Azuma N et al. (2000) Mutations of a human homologue of the Drosophila eyes absent gene (EYA1) detected in patients with congenital cataracts and ocular anterior segment anomalies.

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8.

Kumar S et al. (2000) Genomewide search and genetic localization of a second gene associated with autosomal dominant branchio-oto-renal syndrome: clinical and genetic implications.

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9.

Fitch N et al. () The temporal bone in the preauricular pit, cervical fistula, hearing loss syndrome.

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10.

FOURMAN P et al. (1955) Hereditary deafness in family with ear-pits (fistula auris congenita).

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11.

WILDERVANCK LS et al. (1962) Hereditary malformations of the ear in three generations. Marginal pits, pre-auricular appendages, malformations of the auricle and conductive deafness.

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12.

Spruijt L et al. (2006) Identification of a novel EYA1 mutation presenting in a newborn with laryngomalacia, glossoptosis, retrognathia, and pectus excavatum.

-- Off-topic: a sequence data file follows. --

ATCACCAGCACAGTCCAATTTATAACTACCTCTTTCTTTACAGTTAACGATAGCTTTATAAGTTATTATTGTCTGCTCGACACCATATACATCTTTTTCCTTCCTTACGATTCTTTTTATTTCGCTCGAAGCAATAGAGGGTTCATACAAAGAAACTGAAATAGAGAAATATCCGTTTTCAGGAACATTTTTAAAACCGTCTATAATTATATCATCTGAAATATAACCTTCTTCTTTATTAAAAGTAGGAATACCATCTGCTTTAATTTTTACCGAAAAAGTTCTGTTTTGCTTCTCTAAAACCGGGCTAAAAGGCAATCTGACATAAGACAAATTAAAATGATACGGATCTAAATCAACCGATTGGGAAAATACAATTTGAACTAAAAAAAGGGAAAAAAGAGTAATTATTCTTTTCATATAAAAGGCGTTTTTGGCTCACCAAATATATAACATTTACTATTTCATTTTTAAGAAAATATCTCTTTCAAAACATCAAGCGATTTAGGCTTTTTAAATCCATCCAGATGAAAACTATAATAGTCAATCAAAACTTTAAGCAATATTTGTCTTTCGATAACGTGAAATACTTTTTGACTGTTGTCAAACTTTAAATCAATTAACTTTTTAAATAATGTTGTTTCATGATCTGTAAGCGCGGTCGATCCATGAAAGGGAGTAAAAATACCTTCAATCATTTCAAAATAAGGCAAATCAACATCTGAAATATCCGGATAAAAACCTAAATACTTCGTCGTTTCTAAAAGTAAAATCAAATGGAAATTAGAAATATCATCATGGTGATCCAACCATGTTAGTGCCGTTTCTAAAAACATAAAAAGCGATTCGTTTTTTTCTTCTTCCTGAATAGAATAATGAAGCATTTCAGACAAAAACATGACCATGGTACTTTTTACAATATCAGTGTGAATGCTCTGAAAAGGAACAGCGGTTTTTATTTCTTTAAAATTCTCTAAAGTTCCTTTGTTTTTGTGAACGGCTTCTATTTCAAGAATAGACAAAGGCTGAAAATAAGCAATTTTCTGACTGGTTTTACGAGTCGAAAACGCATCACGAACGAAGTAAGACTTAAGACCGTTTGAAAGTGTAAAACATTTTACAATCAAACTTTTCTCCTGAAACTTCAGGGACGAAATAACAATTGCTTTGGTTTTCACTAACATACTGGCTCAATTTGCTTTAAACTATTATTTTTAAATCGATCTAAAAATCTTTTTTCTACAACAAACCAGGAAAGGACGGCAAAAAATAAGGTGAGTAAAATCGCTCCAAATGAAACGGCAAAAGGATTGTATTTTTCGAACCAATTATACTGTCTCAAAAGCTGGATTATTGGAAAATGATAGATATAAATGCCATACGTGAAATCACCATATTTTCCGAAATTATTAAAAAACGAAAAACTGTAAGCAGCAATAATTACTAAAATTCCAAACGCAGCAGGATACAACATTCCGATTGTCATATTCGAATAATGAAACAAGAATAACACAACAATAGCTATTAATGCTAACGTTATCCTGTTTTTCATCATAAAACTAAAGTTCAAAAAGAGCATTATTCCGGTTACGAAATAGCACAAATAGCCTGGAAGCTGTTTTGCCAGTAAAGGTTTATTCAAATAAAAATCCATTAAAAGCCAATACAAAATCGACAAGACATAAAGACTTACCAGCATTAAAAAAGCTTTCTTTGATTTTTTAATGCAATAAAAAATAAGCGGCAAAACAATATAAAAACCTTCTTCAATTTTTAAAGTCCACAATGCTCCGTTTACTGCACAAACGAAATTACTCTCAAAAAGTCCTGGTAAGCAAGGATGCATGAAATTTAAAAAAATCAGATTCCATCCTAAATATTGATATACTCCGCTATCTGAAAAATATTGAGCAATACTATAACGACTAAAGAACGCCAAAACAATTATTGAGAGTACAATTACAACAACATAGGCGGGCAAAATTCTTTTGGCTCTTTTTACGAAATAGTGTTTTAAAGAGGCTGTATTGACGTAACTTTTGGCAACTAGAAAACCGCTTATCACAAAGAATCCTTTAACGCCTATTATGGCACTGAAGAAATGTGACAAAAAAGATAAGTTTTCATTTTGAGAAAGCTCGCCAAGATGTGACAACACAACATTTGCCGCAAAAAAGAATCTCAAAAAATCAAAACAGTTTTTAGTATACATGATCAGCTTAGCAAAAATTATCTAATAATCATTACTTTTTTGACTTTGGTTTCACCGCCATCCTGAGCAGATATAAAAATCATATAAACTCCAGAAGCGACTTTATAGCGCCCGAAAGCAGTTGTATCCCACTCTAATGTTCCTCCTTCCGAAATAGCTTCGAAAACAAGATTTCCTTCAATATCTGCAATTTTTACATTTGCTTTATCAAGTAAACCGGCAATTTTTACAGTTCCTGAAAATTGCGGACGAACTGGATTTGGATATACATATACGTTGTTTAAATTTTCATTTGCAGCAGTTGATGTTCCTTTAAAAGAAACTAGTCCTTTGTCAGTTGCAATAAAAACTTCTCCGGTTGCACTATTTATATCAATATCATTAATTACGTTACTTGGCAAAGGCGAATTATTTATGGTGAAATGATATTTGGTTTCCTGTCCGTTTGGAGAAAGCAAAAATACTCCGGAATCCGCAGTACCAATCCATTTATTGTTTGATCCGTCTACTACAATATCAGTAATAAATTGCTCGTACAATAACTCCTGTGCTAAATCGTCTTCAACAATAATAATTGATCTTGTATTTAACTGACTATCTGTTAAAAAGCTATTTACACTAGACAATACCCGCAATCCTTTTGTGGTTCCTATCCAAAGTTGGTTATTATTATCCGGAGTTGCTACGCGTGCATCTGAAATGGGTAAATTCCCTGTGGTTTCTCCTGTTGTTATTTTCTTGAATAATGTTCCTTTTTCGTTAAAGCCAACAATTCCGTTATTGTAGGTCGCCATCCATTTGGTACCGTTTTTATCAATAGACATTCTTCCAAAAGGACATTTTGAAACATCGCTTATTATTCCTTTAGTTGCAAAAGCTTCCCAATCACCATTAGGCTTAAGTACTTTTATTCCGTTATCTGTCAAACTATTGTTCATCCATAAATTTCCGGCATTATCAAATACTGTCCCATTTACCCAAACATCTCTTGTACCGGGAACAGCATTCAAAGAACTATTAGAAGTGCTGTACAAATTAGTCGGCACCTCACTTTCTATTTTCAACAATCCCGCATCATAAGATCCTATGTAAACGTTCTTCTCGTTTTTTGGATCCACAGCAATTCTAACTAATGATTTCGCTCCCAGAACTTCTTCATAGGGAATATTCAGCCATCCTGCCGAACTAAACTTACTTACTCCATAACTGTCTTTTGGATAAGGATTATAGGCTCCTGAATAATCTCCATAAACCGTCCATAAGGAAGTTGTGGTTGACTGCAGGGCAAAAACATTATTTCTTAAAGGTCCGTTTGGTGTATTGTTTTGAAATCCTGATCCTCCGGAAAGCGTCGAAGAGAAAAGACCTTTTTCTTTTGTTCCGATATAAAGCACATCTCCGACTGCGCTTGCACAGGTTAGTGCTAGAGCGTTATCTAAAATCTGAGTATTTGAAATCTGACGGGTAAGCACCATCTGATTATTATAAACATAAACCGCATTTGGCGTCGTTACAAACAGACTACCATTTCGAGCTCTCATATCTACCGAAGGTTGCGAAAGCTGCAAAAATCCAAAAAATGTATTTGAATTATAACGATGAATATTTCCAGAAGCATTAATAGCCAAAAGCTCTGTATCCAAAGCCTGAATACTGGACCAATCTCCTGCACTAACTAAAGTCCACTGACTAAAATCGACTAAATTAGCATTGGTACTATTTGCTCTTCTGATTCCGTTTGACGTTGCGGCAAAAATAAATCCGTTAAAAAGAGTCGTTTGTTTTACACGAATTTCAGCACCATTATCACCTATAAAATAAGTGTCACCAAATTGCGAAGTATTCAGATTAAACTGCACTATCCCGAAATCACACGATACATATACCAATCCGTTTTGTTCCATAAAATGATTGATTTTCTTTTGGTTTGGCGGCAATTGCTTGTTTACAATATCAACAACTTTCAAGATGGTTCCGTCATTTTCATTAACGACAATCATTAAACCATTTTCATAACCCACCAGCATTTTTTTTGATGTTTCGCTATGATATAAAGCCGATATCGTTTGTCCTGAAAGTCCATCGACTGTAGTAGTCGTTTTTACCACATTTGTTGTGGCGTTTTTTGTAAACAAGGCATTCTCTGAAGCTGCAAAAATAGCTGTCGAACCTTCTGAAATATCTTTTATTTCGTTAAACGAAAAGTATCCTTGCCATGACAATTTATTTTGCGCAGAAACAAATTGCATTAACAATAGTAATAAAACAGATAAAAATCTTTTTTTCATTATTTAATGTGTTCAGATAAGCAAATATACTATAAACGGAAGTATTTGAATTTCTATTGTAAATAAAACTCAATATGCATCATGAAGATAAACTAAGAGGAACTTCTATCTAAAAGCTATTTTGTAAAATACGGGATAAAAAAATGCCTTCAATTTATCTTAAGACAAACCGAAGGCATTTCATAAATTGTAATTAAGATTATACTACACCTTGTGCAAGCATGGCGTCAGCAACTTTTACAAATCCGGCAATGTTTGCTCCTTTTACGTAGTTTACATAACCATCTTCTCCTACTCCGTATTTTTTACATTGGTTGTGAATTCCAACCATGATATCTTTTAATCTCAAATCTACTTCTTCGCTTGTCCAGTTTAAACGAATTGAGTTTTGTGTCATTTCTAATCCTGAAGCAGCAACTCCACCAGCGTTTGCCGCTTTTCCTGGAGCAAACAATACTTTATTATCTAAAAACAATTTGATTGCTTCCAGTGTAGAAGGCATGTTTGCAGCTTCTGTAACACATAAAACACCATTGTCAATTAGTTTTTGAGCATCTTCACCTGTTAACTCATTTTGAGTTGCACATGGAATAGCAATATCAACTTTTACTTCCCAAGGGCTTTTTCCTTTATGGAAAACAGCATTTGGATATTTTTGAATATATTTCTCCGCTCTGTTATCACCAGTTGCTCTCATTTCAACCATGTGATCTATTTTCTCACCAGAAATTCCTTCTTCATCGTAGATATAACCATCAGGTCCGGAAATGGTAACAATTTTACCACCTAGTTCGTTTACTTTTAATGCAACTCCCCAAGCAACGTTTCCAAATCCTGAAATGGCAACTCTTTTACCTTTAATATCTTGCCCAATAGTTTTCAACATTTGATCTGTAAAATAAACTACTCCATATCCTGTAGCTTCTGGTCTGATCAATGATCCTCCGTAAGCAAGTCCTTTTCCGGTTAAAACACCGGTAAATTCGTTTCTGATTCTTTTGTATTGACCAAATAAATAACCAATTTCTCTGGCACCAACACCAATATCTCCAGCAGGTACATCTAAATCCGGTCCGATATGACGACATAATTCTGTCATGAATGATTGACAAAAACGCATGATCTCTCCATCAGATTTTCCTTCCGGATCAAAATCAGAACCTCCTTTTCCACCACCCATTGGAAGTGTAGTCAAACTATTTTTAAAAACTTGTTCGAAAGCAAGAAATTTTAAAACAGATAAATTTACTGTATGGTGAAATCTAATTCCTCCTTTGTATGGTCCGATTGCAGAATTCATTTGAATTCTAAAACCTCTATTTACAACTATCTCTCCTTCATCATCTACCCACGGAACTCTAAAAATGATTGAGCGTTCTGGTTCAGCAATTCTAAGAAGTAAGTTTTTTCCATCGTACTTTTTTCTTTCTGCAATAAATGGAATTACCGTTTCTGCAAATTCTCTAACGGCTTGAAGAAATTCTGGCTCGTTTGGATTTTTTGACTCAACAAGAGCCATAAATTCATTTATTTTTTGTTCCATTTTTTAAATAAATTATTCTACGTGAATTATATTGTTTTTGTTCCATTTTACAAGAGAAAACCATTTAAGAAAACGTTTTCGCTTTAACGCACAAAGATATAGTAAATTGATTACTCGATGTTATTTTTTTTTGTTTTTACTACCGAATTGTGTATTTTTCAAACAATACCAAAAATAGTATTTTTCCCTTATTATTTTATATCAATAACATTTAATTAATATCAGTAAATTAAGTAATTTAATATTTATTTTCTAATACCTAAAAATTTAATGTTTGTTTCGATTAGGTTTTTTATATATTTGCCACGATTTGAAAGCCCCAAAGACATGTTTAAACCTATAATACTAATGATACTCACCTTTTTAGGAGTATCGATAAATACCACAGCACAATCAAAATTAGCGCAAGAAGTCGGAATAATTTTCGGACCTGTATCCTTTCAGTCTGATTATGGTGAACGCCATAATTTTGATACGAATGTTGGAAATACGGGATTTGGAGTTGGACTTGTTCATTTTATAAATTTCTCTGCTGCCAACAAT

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13.

Marres HA et al. (1991) Congenital conductive or mixed deafness, preauricular sinus, external ear anomaly, and commissural lip pits: an autosomal dominant inherited syndrome.

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14.

Haan EA et al. (1989) Tricho-rhino-phalangeal and branchio-oto syndromes in a family with an inherited rearrangement of chromosome 8q.

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15.

Baker BR et al. (1966) Pits of the lip commissures in Caucasoid males.

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16.

Melnick M et al. (1978) Branchio-oto-renal dysplasia and branchio-oto dysplasia: two distinct autosomal dominant disorders.

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17.

Cremers CW et al. (1981) Otological aspects of the earpit-deafness syndrome.

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18.

Kalatzis V et al. (1996) Characterization of a translocation-associated deletion defines the candidate region for the gene responsible for branchio-oto-renal syndrome.

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19.

Gu JZ et al. (1996) Detection of a megabase deletion in a patient with branchio-oto-renal syndrome (BOR) and tricho-rhino-phalangeal syndrome (TRPS): implications for mapping and cloning the BOR gene.

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20.

Kumar S et al. (1998) Autosomal-dominant branchio-otic (BO) syndrome is not allelic to the branchio-oto-renal (BOR) gene at 8q13.

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21.

Stratakis CA et al. (1998) Description of a large kindred with autosomal dominant inheritance of branchial arch anomalies, hearing loss, and ear pits, and exclusion of the branchio-oto-renal (BOR) syndrome gene locus (chromosome 8q13.3).

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Update: Sept. 26, 2018